Mattel Inc.'s drama and the latest scare over Chinese consumer goods are raising doubts worldwide about doing business with China. But some U.S. companies say there's no secret to assuring the quality of outsourced products.
Electronic Hardware Corp. said the quality of its products improved after it moved production from Farmingdale, N.Y., to China in 1998, after it exhausted all internal resources trying to cut costs. In two years, profit increased 48 percent - and product rejection dropped to just 0.41 percent.
The company took the time - three years for the transition - to find qualified plants, and employed a very intensive inspection system, made possible by the lower labor rates.
With its successful experience having proprietary and custom-made instrument knobs made in China, the company started a consulting business division: Smart Sourcing Inc.
Frank Pellegrino, head of SSI's plastics division, explained his method of ensuring the quality of outsourced products.
``You just need to identify vendors' core competency [and] attitude - make sure they are enthusiastic, and put quality control people and systems on the plant floor,'' he said.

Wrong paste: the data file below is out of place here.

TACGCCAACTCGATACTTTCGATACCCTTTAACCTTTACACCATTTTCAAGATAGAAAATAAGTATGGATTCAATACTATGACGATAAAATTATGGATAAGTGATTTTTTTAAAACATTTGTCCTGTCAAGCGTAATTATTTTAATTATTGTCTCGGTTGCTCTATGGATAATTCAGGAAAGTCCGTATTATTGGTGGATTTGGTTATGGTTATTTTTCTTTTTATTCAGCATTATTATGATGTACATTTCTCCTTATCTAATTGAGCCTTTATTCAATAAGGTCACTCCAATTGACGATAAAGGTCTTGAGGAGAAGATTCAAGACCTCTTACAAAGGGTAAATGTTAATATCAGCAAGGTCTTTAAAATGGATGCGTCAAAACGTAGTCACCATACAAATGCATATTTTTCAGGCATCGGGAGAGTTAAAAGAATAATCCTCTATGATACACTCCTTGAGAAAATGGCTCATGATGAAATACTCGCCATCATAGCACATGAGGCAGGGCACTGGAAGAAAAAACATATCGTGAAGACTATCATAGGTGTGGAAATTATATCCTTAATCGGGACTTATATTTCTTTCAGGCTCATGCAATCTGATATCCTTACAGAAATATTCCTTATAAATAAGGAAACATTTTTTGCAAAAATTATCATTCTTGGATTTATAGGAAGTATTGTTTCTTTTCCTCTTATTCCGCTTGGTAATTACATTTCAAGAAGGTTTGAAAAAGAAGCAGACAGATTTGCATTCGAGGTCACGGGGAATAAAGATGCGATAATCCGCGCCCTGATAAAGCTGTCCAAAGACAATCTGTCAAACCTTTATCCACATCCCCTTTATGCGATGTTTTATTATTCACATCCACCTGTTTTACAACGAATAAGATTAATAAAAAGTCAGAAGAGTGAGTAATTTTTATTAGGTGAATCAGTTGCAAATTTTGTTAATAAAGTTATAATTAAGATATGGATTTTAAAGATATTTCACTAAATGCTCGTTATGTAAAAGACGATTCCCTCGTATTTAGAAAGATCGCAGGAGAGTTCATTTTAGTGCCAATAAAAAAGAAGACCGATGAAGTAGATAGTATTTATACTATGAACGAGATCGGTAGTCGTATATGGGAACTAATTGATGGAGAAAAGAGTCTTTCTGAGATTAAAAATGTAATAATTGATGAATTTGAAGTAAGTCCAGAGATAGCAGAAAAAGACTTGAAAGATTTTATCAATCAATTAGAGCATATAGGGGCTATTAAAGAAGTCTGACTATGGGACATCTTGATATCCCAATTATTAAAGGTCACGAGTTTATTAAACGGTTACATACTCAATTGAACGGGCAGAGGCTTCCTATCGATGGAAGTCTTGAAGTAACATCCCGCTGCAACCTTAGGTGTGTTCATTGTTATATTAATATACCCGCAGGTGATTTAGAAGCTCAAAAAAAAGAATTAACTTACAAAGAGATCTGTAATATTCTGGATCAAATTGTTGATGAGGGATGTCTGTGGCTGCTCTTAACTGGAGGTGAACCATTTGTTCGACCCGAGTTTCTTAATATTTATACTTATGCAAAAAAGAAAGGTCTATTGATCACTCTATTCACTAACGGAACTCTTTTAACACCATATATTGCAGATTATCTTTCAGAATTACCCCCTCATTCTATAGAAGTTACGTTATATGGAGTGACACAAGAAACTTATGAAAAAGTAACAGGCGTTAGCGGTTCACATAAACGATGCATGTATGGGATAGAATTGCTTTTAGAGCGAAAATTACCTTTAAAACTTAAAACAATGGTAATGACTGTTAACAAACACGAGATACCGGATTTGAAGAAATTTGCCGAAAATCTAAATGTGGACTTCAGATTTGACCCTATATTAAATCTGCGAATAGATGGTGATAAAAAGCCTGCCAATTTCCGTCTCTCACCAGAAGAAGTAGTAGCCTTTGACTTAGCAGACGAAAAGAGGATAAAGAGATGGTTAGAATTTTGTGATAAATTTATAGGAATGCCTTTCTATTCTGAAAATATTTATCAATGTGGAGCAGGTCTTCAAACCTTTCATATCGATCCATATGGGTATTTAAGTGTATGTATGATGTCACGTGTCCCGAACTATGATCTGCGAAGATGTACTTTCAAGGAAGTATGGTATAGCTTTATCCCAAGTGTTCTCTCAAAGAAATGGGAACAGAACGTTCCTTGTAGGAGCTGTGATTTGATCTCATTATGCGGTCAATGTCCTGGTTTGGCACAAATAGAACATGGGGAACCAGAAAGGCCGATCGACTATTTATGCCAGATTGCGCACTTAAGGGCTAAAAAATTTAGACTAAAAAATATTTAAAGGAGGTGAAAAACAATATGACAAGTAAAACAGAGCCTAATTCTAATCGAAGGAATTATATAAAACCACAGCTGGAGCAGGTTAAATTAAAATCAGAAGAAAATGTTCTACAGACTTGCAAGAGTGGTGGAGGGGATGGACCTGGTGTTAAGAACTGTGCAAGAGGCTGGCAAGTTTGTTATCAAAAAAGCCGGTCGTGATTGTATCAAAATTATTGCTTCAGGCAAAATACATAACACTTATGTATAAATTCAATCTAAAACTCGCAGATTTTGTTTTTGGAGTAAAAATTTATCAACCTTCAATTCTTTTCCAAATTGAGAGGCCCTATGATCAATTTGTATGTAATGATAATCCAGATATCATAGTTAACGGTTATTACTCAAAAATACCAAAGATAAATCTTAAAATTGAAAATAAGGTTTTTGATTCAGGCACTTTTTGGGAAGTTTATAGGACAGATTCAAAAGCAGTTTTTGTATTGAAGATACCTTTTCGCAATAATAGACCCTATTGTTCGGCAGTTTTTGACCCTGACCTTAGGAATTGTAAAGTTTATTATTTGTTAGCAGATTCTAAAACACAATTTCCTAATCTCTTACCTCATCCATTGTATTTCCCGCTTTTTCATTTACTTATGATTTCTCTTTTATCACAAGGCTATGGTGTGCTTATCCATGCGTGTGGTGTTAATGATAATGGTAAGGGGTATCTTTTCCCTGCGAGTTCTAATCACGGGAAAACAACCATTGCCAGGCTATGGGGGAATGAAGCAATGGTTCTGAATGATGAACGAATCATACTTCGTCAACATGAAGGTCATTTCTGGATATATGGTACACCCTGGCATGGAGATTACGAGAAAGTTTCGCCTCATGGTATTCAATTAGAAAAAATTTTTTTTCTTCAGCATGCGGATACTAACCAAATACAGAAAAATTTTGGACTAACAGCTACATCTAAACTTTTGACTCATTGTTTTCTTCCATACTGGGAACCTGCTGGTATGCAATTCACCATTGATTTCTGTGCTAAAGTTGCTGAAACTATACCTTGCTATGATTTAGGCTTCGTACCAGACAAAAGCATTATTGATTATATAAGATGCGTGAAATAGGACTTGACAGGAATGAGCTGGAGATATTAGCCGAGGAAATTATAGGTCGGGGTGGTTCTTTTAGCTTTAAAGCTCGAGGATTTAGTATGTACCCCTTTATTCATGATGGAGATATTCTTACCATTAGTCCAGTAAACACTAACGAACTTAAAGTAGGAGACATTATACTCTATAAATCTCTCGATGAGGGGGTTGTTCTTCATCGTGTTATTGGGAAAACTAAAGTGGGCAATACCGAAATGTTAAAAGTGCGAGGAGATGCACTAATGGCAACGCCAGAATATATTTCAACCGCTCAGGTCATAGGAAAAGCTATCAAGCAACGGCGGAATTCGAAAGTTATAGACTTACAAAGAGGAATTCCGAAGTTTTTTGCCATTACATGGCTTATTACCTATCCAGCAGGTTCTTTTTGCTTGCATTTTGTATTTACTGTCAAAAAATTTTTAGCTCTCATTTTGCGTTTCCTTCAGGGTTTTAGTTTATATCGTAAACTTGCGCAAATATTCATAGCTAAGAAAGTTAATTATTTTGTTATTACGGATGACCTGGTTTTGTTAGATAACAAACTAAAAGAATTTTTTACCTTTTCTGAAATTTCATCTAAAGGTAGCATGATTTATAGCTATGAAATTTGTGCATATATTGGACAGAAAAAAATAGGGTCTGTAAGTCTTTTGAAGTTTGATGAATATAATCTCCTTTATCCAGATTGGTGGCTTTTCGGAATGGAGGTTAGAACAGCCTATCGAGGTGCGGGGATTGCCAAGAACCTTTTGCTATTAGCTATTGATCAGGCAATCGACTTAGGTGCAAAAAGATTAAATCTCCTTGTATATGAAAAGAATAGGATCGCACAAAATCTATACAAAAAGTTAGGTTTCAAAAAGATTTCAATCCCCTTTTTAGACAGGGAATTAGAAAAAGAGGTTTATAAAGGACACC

U.S. buyer beware
``Quality on any products you are sourcing, especially from sources you are not familiar with, has to be a major concern, no matter where they are at or where they buy from,'' said Craig Messerknecht, vice president of marketing and world product management of mold components supplier D-M-E Co.
He said the Madison Heights, Mich.-based company has had positive experiences in Asia, thanks to a strict process of dealing with suppliers.
``The steps we take to ensure quality from any source, whether from Bowling Green or Beijing, we have the same concerns, and we have the same system in place to make sure the products we bring in are of the same quality,'' Messerknecht said.
He called for U.S buyers to be aware of all the risks and not make assumptions.
``In China, you have everything from an extremely world-class system to the opposite end. You need to know who you are dealing with,'' Messerknecht said.
American quality standards are several steps ahead of those in China and other Asian countries, according to Jeremy Haft, founder of Washington-based BChinaB Inc. ``Chinese consumers and producers just aren't accustomed to this quality level,'' Haft said.
He said some Chinese companies employ alternative and primitive methods of production. For example, unlike in the U.S., a progressive die in China will be split into a series of line dies fed by hand. ``The risk of human error will skyrocket in these conditions, and mistakes are much more prone to happen,'' he said.